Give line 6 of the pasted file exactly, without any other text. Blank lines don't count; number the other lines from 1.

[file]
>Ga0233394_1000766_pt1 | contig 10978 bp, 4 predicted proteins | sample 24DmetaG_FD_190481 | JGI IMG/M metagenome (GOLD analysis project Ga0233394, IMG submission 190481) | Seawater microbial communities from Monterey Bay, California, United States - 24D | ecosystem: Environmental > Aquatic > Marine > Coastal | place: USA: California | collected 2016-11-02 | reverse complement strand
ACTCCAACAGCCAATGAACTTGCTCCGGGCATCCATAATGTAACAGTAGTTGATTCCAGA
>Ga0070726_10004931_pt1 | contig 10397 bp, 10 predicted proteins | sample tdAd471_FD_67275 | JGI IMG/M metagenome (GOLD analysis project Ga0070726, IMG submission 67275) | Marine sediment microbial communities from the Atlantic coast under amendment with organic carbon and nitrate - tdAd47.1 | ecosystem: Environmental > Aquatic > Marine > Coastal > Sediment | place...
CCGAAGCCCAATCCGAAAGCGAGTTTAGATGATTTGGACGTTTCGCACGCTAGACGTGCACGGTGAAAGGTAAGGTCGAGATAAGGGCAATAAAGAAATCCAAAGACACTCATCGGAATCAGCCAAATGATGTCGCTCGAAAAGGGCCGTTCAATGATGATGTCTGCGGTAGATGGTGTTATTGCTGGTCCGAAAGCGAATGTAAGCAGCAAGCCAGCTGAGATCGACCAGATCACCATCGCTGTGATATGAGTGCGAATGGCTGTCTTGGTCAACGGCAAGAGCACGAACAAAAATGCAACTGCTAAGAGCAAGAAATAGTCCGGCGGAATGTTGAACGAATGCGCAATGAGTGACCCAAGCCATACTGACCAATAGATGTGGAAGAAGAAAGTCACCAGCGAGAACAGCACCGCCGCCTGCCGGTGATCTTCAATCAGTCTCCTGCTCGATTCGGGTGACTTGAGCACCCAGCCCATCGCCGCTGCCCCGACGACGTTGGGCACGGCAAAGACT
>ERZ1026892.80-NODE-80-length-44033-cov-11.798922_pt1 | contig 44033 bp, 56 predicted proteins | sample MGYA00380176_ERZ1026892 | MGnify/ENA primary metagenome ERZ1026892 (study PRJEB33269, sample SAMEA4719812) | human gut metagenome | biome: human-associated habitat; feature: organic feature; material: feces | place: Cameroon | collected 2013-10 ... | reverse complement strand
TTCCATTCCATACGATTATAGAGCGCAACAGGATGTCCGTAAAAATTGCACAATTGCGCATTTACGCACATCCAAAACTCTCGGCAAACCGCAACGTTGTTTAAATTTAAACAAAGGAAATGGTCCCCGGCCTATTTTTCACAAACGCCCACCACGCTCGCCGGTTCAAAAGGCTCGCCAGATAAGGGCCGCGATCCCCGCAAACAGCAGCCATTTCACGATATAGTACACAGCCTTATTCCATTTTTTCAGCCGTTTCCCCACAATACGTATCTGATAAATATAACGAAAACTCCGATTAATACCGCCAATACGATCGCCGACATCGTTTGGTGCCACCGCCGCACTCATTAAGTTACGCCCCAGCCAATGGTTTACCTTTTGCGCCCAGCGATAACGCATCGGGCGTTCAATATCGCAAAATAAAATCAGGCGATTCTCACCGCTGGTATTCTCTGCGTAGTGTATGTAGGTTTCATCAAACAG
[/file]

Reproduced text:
TTCCATTCCATACGATTATAGAGCGCAACAGGATGTCCGTAAAAATTGCACAATTGCGCATTTACGCACATCCAAAACTCTCGGCAAACCGCAACGTTGTTTAAATTTAAACAAAGGAAATGGTCCCCGGCCTATTTTTCACAAACGCCCACCACGCTCGCCGGTTCAAAAGGCTCGCCAGATAAGGGCCGCGATCCCCGCAAACAGCAGCCATTTCACGATATAGTACACAGCCTTATTCCATTTTTTCAGCCGTTTCCCCACAATACGTATCTGATAAATATAACGAAAACTCCGATTAATACCGCCAATACGATCGCCGACATCGTTTGGTGCCACCGCCGCACTCATTAAGTTACGCCCCAGCCAATGGTTTACCTTTTGCGCCCAGCGATAACGCATCGGGCGTTCAATATCGCAAAATAAAATCAGGCGATTCTCACCGCTGGTATTCTCTGCGTAGTGTATGTAGGTTTCATCAAACAG